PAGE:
Hacker Finds Hidden 'God Mode' on Old x86 CPUs - [security]
11:42 AM EDT - Aug,12 2018 - post a comment
Some x86 CPUs have hidden backdoors that let you seize root by sending a command to an undocumented RISC core that manages the main CPU, security researcher Christopher Domas told the Black Hat conference here Thursday (Aug. 9). The command - ".byte 0x0f, 0x3f" in Linux - "isn't supposed to exist, doesn't have a name, and gives you root right away," Domas said, adding that he calls it "God Mode."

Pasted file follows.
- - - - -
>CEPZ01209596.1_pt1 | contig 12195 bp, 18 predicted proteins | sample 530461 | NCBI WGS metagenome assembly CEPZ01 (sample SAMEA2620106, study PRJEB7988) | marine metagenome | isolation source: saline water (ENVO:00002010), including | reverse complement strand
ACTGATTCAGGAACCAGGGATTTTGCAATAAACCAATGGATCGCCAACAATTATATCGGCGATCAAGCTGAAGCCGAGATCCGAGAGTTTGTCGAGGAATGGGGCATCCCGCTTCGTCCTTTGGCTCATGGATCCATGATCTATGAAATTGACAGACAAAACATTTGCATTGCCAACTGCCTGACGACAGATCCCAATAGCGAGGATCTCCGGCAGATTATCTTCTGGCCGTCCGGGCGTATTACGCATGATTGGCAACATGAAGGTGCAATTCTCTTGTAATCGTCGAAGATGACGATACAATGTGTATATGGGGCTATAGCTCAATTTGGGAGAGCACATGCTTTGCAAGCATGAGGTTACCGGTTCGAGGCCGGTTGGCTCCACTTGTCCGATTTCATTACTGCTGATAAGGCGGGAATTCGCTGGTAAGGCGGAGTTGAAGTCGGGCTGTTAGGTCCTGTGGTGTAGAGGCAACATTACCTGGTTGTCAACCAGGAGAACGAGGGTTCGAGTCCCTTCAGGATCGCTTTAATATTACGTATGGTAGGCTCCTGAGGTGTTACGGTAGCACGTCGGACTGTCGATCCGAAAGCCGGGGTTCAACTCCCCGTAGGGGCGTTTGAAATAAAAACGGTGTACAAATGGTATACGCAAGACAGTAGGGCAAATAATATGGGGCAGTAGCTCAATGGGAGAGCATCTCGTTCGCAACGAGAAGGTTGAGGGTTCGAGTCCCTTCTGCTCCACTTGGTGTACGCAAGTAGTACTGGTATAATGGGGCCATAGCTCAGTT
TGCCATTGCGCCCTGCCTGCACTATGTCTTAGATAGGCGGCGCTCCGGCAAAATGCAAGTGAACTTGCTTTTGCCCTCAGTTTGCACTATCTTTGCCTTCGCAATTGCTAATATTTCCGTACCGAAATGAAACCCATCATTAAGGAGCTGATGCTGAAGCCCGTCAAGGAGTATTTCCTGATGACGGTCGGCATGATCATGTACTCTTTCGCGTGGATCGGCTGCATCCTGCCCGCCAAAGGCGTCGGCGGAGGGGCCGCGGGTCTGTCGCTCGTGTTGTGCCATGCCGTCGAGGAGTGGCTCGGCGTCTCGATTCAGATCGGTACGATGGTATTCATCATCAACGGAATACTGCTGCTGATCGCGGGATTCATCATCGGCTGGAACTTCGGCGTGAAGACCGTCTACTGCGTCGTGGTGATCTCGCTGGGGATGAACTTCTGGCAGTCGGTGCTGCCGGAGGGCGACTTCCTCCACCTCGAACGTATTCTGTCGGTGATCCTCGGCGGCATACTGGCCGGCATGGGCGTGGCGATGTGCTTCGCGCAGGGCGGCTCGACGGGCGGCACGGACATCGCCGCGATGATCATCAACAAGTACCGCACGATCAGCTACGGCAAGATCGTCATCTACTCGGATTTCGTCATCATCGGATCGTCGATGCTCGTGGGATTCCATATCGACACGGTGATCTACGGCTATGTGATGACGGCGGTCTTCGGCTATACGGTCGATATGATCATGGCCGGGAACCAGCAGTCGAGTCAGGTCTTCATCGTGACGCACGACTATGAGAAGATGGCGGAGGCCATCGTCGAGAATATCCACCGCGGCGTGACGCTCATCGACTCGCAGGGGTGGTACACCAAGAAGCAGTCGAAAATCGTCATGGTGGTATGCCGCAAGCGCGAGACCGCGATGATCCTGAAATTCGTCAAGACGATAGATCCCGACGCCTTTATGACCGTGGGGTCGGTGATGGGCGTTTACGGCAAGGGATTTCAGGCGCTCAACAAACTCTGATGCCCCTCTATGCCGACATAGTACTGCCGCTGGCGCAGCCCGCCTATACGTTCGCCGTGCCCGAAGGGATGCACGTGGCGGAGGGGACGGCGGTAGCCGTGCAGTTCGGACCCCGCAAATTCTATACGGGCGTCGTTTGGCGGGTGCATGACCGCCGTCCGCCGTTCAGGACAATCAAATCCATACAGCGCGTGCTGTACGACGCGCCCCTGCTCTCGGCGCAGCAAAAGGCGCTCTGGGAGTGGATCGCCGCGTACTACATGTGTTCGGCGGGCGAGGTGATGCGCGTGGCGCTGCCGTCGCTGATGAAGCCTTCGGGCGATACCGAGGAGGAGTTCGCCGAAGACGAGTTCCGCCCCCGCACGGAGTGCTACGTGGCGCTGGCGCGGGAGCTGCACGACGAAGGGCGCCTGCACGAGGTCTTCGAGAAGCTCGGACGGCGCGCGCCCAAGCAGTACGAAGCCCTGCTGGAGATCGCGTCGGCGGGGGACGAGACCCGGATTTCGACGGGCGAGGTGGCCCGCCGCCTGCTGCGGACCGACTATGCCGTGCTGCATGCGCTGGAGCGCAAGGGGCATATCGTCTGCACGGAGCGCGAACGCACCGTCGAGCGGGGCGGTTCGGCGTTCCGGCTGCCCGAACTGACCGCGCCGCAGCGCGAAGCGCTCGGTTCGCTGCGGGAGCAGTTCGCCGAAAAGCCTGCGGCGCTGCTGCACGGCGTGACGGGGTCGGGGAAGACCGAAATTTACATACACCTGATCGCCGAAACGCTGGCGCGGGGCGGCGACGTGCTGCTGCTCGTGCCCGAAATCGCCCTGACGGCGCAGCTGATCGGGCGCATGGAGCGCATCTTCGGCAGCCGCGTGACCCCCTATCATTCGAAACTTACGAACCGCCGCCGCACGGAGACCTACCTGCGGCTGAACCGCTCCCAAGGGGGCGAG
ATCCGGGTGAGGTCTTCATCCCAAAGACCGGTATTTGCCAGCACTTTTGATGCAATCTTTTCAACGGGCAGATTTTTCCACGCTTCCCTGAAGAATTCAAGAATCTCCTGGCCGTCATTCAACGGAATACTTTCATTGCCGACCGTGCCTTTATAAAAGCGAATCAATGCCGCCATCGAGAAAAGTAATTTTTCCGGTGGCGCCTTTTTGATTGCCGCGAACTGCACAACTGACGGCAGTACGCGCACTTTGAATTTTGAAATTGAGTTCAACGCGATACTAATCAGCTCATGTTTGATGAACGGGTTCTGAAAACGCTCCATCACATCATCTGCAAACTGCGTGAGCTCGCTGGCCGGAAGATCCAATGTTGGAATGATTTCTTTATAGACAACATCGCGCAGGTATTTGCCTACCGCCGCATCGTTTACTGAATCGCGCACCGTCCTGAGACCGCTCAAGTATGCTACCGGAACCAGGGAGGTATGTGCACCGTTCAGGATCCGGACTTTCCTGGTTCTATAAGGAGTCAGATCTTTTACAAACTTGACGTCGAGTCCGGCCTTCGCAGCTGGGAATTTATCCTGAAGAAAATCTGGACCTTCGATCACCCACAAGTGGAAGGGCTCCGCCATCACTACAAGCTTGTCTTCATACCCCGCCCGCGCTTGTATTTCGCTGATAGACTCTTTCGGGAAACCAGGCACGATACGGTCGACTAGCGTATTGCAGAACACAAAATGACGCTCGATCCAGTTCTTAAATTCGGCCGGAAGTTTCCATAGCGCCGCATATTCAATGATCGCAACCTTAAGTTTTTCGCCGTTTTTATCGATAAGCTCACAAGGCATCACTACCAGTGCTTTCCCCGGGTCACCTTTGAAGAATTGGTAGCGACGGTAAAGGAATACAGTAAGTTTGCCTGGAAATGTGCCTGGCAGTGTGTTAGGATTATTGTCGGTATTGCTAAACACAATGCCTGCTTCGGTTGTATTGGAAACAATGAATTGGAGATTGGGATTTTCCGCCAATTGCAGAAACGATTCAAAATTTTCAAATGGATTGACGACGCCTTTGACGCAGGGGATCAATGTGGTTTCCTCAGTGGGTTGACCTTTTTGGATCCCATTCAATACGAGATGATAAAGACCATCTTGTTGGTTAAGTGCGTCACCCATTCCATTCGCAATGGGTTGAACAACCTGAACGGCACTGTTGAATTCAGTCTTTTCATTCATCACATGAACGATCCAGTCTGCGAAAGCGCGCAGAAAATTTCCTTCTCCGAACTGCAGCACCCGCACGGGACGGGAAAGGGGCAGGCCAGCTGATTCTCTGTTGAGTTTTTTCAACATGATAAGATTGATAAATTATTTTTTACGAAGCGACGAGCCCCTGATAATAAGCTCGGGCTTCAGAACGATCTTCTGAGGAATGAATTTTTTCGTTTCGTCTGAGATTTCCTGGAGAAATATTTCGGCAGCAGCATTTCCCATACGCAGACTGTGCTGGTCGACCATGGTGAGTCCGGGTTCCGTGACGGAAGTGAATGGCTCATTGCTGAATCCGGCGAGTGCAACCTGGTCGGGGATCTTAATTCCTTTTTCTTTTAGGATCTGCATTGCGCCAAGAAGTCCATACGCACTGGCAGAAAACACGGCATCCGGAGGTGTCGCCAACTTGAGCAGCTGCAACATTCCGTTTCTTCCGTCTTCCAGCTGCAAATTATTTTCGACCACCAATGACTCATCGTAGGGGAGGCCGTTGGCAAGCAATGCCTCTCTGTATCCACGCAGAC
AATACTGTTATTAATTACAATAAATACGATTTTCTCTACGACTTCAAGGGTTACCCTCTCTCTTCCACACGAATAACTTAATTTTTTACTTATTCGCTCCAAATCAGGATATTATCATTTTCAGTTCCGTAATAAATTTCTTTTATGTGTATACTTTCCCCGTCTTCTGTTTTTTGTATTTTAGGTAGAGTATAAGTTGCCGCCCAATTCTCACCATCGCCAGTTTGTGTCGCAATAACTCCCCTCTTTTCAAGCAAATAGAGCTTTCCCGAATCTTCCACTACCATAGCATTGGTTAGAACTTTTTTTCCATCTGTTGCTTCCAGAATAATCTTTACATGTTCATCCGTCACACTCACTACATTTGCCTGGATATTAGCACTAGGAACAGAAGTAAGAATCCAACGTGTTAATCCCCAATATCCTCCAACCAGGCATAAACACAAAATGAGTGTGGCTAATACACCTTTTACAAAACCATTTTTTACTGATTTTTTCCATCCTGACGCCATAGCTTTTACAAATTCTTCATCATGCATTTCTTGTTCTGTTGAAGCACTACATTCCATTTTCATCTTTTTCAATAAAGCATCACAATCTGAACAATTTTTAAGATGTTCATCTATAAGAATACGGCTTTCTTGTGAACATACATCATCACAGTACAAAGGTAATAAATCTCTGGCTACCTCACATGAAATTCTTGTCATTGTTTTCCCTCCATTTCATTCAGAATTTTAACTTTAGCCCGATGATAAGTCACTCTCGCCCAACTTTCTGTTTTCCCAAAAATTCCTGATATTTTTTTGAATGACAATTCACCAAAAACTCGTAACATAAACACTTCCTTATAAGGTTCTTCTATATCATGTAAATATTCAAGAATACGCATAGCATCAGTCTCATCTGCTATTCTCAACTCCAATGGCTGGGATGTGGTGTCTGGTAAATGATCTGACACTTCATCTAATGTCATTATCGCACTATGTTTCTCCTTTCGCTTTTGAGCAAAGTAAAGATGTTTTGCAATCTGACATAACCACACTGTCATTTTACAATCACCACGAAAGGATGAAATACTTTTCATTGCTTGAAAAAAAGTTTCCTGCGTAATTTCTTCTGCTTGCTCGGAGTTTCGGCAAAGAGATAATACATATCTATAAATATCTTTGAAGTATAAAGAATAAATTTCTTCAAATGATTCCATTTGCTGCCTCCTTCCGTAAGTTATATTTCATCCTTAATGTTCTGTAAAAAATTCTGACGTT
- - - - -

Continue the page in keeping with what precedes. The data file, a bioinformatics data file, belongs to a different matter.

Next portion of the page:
The backdoor completely breaks the protection-ring model of operating-system security, in which the OS kernel runs in ring 0, device drivers run in rings 1 and 2, and user applications and interfaces ("userland") run in ring 3, furthest from the kernel and with the least privileges. To put it simply, Domas' God Mode takes you from the outermost to the innermost ring in four bytes.
The good news is that, as far as Domas knows, this backdoor exists only on VIA C3 Nehemiah chips made in 2003 and used in embedded systems and thin clients. The bad news is that it's entirely possible that such hidden backdoors exist on many other chipsets.